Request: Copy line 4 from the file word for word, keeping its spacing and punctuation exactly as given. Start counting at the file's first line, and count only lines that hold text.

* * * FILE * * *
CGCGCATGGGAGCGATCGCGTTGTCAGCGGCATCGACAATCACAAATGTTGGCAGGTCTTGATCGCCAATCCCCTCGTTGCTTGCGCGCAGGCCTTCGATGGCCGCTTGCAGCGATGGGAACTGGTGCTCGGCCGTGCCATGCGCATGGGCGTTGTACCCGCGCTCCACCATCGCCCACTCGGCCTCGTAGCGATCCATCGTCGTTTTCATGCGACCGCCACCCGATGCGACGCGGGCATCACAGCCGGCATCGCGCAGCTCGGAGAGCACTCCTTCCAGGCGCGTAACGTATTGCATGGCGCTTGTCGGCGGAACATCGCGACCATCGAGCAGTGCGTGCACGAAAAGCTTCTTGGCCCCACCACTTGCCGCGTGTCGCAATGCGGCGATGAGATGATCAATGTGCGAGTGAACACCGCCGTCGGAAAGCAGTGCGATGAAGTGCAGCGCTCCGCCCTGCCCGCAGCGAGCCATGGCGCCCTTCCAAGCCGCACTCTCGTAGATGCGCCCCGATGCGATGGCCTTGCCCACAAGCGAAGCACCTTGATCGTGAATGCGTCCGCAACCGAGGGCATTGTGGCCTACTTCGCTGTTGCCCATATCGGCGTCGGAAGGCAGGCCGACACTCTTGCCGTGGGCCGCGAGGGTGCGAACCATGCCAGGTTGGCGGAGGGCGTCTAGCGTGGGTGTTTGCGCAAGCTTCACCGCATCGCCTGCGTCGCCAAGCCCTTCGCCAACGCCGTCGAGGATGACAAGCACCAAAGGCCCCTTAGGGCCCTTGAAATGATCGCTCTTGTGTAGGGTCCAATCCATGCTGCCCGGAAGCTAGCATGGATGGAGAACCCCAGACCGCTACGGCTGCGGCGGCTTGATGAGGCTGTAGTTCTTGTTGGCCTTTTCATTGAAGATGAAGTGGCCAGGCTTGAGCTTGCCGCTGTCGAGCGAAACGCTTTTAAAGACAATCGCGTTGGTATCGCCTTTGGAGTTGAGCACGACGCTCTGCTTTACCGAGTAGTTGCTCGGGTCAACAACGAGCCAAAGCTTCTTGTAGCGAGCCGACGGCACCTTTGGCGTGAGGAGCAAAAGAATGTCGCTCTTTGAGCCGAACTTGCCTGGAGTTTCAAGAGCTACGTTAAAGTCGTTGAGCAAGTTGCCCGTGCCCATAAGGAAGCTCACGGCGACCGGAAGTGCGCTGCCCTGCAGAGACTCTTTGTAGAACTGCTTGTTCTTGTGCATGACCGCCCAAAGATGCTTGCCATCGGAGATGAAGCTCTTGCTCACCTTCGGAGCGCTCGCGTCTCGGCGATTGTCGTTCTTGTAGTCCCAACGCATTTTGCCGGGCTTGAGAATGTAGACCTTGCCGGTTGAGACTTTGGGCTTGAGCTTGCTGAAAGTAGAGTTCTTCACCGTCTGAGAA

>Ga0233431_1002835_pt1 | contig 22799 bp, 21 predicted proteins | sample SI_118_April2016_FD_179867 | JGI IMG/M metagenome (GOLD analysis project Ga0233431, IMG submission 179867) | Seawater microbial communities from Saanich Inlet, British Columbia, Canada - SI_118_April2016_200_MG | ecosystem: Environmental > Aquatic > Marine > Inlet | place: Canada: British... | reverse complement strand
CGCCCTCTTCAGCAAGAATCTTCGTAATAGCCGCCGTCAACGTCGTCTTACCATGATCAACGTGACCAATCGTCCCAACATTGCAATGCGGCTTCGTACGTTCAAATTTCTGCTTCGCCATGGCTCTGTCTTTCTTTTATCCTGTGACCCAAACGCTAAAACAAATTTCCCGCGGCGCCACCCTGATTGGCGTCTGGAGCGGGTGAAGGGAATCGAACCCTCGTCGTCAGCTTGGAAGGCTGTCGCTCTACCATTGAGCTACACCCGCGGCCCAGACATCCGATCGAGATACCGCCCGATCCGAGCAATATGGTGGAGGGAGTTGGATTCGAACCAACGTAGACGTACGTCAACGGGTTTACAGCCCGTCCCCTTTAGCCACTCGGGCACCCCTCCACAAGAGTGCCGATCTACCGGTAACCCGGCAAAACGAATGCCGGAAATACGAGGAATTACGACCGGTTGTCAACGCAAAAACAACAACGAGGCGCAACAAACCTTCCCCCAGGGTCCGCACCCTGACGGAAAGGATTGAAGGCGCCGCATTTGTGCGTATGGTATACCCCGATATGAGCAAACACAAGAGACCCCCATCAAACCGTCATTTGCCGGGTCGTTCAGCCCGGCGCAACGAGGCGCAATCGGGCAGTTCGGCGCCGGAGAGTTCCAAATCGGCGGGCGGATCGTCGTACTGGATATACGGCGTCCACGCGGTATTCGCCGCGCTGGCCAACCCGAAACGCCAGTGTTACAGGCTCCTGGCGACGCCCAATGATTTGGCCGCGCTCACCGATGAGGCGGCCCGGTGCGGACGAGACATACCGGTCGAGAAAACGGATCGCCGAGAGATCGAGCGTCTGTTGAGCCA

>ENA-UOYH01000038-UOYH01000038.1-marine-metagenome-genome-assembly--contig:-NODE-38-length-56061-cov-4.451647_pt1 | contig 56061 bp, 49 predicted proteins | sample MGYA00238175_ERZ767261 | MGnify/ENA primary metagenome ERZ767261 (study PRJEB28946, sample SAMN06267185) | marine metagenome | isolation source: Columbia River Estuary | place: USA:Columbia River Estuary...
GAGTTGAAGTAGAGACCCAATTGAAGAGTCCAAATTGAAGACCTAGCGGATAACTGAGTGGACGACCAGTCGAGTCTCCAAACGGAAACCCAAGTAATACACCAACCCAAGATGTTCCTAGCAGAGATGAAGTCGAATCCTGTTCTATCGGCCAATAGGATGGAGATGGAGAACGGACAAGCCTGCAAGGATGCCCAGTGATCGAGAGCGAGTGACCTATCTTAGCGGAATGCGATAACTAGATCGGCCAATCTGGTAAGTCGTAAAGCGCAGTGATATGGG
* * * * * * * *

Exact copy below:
>ENA-UOYH01000038-UOYH01000038.1-marine-metagenome-genome-assembly--contig:-NODE-38-length-56061-cov-4.451647_pt1 | contig 56061 bp, 49 predicted proteins | sample MGYA00238175_ERZ767261 | MGnify/ENA primary metagenome ERZ767261 (study PRJEB28946, sample SAMN06267185) | marine metagenome | isolation source: Columbia River Estuary | place: USA:Columbia River Estuary...